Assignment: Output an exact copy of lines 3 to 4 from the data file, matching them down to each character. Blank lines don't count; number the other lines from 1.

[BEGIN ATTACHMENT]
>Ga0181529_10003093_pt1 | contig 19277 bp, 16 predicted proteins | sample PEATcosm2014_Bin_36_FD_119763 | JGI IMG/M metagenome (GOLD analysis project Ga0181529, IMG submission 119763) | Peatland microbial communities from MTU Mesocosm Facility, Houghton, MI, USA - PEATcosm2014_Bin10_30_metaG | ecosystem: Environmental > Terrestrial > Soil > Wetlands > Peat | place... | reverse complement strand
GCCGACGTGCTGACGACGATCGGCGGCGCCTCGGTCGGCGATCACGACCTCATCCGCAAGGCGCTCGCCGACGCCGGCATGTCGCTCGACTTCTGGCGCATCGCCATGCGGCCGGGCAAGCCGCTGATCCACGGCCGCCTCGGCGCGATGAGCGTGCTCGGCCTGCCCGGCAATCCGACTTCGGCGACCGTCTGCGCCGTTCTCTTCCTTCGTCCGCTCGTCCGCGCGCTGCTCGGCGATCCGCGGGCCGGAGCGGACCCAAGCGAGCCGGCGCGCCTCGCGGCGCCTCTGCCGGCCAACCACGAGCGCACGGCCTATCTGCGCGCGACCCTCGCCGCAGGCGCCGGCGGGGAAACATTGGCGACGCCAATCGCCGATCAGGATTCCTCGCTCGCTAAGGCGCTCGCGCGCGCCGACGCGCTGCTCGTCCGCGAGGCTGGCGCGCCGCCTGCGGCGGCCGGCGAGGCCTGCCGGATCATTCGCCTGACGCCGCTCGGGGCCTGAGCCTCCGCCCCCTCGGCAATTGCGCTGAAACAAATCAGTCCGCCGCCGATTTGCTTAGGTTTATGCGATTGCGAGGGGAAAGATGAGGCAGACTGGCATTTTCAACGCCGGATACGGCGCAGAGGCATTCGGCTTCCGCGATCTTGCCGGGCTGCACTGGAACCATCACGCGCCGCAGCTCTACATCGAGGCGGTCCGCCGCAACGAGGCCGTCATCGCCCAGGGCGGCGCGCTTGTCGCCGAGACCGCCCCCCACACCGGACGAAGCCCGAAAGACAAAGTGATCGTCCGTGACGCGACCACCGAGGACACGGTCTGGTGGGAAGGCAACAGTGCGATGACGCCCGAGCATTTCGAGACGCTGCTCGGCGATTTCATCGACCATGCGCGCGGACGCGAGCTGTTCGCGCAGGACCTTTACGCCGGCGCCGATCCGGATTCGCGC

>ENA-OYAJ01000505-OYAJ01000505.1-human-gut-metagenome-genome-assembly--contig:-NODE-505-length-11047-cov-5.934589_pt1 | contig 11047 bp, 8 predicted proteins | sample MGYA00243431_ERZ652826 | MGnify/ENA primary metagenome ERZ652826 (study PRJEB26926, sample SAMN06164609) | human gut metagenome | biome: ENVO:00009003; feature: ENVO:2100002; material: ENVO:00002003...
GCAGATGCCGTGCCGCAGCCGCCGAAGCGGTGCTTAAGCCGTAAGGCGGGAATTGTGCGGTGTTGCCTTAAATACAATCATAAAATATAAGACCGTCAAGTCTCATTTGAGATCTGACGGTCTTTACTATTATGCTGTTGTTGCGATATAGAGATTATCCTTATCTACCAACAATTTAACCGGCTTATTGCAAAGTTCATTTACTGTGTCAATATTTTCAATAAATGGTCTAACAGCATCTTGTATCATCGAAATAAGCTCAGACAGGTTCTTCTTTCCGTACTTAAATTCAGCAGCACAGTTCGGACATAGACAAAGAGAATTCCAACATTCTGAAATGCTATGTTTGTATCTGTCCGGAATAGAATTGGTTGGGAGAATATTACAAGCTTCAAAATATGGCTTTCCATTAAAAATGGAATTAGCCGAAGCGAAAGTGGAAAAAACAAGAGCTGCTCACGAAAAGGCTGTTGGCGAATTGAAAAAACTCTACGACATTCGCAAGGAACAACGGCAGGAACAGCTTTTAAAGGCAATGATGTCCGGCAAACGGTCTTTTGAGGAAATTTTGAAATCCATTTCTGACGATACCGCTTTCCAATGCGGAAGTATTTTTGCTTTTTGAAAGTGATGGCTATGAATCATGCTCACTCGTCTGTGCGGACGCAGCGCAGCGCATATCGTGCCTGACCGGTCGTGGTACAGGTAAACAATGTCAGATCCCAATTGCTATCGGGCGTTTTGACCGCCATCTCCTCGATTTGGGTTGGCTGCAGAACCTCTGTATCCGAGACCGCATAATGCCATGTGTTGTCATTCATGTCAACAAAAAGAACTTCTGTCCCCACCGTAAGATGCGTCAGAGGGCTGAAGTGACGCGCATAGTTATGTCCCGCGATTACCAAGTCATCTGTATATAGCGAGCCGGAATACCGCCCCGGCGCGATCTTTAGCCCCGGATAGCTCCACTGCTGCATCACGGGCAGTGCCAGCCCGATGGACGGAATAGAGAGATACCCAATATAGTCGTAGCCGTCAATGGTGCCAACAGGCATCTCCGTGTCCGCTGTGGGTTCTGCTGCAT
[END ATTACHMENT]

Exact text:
>ENA-OYAJ01000505-OYAJ01000505.1-human-gut-metagenome-genome-assembly--contig:-NODE-505-length-11047-cov-5.934589_pt1 | contig 11047 bp, 8 predicted proteins | sample MGYA00243431_ERZ652826 | MGnify/ENA primary metagenome ERZ652826 (study PRJEB26926, sample SAMN06164609) | human gut metagenome | biome: ENVO:00009003; feature: ENVO:2100002; material: ENVO:00002003...
GCAGATGCCGTGCCGCAGCCGCCGAAGCGGTGCTTAAGCCGTAAGGCGGGAATTGTGCGGTGTTGCCTTAAATACAATCATAAAATATAAGACCGTCAAGTCTCATTTGAGATCTGACGGTCTTTACTATTATGCTGTTGTTGCGATATAGAGATTATCCTTATCTACCAACAATTTAACCGGCTTATTGCAAAGTTCATTTACTGTGTCAATATTTTCAATAAATGGTCTAACAGCATCTTGTATCATCGAAATAAGCTCAGACAGGTTCTTCTTTCCGTACTTAAATTCAGCAGCACAGTTCGGACATAGACAAAGAGAATTCCAACATTCTGAAATGCTATGTTTGTATCTGTCCGGAATAGAATTGGTTGGGAGAATATTACAAGCTTCAAAATATGGCTTTCCATTAAAAATGGAATTAGCCGAAGCGAAAGTGGAAAAAACAAGAGCTGCTCACGAAAAGGCTGTTGGCGAATTGAAAAAACTCTACGACATTCGCAAGGAACAACGGCAGGAACAGCTTTTAAAGGCAATGATGTCCGGCAAACGGTCTTTTGAGGAAATTTTGAAATCCATTTCTGACGATACCGCTTTCCAATGCGGAAGTATTTTTGCTTTTTGAAAGTGATGGCTATGAATCATGCTCACTCGTCTGTGCGGACGCAGCGCAGCGCATATCGTGCCTGACCGGTCGTGGTACAGGTAAACAATGTCAGATCCCAATTGCTATCGGGCGTTTTGACCGCCATCTCCTCGATTTGGGTTGGCTGCAGAACCTCTGTATCCGAGACCGCATAATGCCATGTGTTGTCATTCATGTCAACAAAAAGAACTTCTGTCCCCACCGTAAGATGCGTCAGAGGGCTGAAGTGACGCGCATAGTTATGTCCCGCGATTACCAAGTCATCTGTATATAGCGAGCCGGAATACCGCCCCGGCGCGATCTTTAGCCCCGGATAGCTCCACTGCTGCATCACGGGCAGTGCCAGCCCGATGGACGGAATAGAGAGATACCCAATATAGTCGTAGCCGTCAATGGTGCCAACAGGCATCTCCGTGTCCGCTGTGGGTTCTGCTGCAT